Revisited: Spa (Hot tub) Renovation - Gas?

First, thanks to all who responded to the previous thread. Highly educational.
Here, I add a little data, and correct a few bloopers.
I've just inherited a working 8' wide spa (AKA hot tub), fiberglass body in a 2" spray-on-foam-insulated wooden frame with an insulated lid, holding about 500 gallons. It's an Apollo Spa # AP 96960, with a pack that's clearly OEM'd from elsewhere, a CM101 28-Z132NVVXS-AP, serial BA97101-010. Apollo is up in Pugetopolis, and that's where my nephew bought in when he moved to Seattle, eight years ago.
We're going to install this outside on concrete, on what was a small (non-reg.) basketball court. A windbreak or polyfilmed gazebo will surround it.
My county's building code requires a separate circuit to feed the 40A 240V draw of its control panel (AKA 'pack'), dual-stage pump and electrical heater. Installing that circuit, and the new panel it would require (as the existing panel can't handle it) will cost $2,400, as per two estimates from reliable electricians.
A hot tub manufacturer's website estimates that at 45 degrees north it will cost $380/year a) to run the pump on low by timer to keep it clean, b) to run the pump on high when we're in it, and c) to heat it to the temp most folks like. That assumes our electrical rate is at its current Enronesque 8.4 cents per KWH.
Has anyone here reworked a similar hot tub for gas heat?
One issue raised by Apollo when I calle dthem was the greater longevity of electrical heater elements and lesser replacement cost, as opposed to gas heat exchangers. Any comments? Bear in mind the electric elements have already eight years on them.
Natural gas and LP gas are much less expensive to heat with here (our electric utility is owned by Enron, happy, happy, joy, joy), and if I can replumb it to use an on-demand heater, http://www.realgoods.com/renew/shop/product.cfm?dp "00&sd"04&ts006973 the 36 KBTU heater would cost less than $ 800. It also would reduce the size of the electrical install; I wouldn't need a separate circuit and therefore would not need a new electrical panel.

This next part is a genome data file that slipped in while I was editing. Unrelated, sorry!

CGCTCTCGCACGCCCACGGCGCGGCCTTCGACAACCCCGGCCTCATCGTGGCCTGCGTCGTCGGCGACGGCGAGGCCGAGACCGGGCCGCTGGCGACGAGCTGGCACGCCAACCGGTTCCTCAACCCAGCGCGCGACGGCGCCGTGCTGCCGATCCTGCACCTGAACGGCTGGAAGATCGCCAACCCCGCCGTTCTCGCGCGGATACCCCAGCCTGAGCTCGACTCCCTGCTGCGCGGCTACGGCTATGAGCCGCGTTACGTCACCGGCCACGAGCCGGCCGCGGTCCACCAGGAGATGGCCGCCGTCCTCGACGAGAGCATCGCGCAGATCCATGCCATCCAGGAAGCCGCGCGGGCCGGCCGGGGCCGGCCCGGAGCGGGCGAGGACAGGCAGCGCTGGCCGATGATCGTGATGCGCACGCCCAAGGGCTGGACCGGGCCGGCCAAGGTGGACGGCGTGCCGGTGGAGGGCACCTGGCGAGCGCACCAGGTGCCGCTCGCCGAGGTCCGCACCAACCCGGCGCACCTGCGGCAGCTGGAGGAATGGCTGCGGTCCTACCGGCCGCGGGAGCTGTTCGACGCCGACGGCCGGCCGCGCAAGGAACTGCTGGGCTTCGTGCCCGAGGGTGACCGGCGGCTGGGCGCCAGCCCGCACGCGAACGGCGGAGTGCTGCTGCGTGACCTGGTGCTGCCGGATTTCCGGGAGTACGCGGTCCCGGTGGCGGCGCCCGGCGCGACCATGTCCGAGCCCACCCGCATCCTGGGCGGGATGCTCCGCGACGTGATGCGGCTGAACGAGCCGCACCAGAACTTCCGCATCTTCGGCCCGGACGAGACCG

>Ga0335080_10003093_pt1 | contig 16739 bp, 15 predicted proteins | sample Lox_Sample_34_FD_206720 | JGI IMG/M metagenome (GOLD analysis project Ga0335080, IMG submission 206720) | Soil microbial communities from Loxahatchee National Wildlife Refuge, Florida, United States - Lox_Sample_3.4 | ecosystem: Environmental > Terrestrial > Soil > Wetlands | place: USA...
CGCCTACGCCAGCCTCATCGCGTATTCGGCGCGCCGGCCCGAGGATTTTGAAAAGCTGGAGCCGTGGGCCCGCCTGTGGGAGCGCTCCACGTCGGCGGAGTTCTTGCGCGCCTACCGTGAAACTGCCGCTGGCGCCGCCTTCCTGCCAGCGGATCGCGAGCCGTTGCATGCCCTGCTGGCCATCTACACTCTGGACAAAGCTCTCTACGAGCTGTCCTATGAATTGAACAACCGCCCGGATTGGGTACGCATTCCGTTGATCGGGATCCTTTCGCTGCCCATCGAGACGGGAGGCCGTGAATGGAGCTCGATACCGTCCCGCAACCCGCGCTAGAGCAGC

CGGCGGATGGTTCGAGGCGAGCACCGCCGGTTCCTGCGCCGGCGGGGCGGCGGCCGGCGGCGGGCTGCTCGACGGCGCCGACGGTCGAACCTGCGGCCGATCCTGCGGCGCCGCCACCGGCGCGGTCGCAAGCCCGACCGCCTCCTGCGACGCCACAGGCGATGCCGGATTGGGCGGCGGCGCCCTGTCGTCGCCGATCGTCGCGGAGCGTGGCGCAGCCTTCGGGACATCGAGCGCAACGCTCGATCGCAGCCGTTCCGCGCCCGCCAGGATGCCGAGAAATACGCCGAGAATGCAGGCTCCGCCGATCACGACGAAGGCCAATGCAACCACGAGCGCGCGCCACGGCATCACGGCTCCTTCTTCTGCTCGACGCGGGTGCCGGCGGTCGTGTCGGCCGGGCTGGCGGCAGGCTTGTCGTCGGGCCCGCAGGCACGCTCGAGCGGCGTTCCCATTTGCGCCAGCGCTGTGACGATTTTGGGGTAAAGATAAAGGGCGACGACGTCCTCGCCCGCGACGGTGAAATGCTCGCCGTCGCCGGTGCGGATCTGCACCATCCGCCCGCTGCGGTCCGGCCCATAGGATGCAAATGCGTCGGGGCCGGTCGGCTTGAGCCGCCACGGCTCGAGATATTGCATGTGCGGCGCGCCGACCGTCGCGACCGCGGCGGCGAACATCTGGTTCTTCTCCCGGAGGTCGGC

A 150 gal. propane tank install would cost $220, with an annual tank lease of $70. Refiils of propane now cost $1.63/gal., and 4 gals of propane (assuming 68% efficiency) will bring that 500 gal tub up from 55 degrees F (groundwater) to 105 degrees F.
I am trying to find if the heater aforementiond can work with natural gas. Rheem has several (AKA RayPac) for natural gas for about the same price, but do not have the thermosiphon capability, and automatic operation. Here's a 50 KBTU model: http://www.pool1.com/detail.asp?product_id=RAY-15-454
It would be nice to use the existing control system ('pack') but those can be had for <$600 http://www.spadepot.com/Merchant2/merchant.mv?Screen=CTGY&Store_Code=SD2000&Category_Code=Packs and could allow us, with pump replacement, to go 110V completely: http://www.spadepot.com/Merchant2/merchant.mv?Screen=CTGY&Store_Code=SD2000&Category_Code=pumps
I think if I can drop the load to 16A (control pack plus pump for jets and filer), the electrical install will be much cheaper. A new estimate will be requested, to ask that question, but is there any reason why 110v is not preferable to 220v?
Also, what kind of insulation's good to add to space between the tub and the wooden frame, and underneath between the bottom and the concrete?
Sadly, Real Goods is not able to tell me if their wood-fired heater http://www.realgoods.com/renew/shop/product.cfm?dp "04&ts000350&kw=chofu is Oregon DEQ certified. Since we live in the upper Valley, that's important.
Sadly, it looks like the solar option from Real Goods cited in my original posting would not have a decent cost-benefit. We may look at that later for internal hot water heating.
So, your comments regarding converting this spa to gas would be appreciated. Thank you kindly in advance.
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00&Category_Code=Packs
00&Category_Code=pumps
Have you looked into these heat exchangers, which will heat your pool or spa from your existing boiler?
http://www.hydronics.com/Triangle_Tube/maxiflo1.htm
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